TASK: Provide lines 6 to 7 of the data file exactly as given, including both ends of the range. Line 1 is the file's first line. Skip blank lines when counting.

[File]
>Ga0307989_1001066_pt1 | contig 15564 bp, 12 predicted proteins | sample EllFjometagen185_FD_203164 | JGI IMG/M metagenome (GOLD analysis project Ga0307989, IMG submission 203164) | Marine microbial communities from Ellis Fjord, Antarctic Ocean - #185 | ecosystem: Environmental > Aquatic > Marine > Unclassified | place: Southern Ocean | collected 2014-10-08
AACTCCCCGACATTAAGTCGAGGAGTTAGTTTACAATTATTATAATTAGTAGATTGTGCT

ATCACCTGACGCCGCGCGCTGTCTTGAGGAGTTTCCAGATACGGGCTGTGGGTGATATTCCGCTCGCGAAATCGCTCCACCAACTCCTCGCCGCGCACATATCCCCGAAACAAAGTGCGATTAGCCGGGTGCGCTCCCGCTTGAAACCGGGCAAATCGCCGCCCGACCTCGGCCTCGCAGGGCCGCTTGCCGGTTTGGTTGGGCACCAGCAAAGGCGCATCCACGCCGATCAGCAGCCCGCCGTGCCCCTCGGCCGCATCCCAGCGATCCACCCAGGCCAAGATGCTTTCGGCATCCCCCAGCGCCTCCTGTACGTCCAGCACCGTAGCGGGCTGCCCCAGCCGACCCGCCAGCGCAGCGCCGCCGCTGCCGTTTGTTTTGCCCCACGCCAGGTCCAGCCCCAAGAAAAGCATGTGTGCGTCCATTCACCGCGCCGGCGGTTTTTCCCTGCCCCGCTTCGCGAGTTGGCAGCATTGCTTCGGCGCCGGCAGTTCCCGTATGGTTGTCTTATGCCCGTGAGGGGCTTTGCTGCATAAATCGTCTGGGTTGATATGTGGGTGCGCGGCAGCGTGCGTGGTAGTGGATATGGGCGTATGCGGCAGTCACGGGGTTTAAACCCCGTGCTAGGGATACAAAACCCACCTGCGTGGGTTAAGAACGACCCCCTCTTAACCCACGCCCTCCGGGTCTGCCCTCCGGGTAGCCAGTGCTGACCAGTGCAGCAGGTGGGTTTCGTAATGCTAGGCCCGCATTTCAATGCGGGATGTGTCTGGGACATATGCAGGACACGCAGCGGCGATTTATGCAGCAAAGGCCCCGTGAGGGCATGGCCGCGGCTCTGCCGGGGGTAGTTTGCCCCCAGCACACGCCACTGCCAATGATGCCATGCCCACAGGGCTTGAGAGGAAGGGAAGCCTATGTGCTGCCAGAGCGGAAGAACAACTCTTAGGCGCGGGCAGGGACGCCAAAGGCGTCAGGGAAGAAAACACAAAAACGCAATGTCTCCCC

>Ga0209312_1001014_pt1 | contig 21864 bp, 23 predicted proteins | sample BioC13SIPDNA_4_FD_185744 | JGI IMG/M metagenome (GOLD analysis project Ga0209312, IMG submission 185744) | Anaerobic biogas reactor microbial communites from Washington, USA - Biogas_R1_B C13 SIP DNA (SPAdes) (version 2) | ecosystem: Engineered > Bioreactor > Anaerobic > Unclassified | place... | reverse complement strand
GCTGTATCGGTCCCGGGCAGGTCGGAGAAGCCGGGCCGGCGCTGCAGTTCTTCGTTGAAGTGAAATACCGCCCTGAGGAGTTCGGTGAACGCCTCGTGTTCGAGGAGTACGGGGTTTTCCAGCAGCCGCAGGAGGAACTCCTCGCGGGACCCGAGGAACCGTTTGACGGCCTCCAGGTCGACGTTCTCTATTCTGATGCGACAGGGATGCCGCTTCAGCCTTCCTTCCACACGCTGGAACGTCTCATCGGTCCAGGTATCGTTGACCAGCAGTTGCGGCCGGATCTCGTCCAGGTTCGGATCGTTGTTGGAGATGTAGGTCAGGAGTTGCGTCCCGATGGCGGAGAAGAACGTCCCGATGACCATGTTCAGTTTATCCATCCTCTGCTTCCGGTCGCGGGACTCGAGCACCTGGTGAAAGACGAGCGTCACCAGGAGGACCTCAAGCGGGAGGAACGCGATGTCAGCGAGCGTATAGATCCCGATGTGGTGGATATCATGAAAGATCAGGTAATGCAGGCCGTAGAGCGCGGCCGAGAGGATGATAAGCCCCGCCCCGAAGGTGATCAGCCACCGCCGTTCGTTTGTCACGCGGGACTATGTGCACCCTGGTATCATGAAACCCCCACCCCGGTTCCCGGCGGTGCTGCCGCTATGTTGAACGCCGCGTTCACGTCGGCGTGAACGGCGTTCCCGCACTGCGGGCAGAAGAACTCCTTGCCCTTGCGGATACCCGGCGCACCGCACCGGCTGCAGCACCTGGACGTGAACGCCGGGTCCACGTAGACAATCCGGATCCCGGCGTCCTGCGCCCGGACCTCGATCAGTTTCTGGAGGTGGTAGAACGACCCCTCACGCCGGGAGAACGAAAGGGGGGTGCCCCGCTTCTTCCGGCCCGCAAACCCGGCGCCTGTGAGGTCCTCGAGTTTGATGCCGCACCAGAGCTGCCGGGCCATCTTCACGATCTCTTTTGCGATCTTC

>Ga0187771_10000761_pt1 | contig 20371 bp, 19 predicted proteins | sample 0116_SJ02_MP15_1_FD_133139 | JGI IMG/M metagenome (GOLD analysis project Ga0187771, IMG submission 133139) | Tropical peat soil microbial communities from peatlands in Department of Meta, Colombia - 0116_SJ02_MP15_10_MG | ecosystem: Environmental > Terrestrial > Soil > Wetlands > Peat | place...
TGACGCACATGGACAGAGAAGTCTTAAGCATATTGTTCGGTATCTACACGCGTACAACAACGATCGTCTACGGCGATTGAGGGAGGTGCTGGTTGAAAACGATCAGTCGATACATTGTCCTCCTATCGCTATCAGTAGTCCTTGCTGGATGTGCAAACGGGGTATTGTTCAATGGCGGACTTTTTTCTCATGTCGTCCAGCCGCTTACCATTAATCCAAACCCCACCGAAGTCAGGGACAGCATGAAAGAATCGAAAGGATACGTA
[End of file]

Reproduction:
>Ga0187771_10000761_pt1 | contig 20371 bp, 19 predicted proteins | sample 0116_SJ02_MP15_1_FD_133139 | JGI IMG/M metagenome (GOLD analysis project Ga0187771, IMG submission 133139) | Tropical peat soil microbial communities from peatlands in Department of Meta, Colombia - 0116_SJ02_MP15_10_MG | ecosystem: Environmental > Terrestrial > Soil > Wetlands > Peat | place...
TGACGCACATGGACAGAGAAGTCTTAAGCATATTGTTCGGTATCTACACGCGTACAACAACGATCGTCTACGGCGATTGAGGGAGGTGCTGGTTGAAAACGATCAGTCGATACATTGTCCTCCTATCGCTATCAGTAGTCCTTGCTGGATGTGCAAACGGGGTATTGTTCAATGGCGGACTTTTTTCTCATGTCGTCCAGCCGCTTACCATTAATCCAAACCCCACCGAAGTCAGGGACAGCATGAAAGAATCGAAAGGATACGTA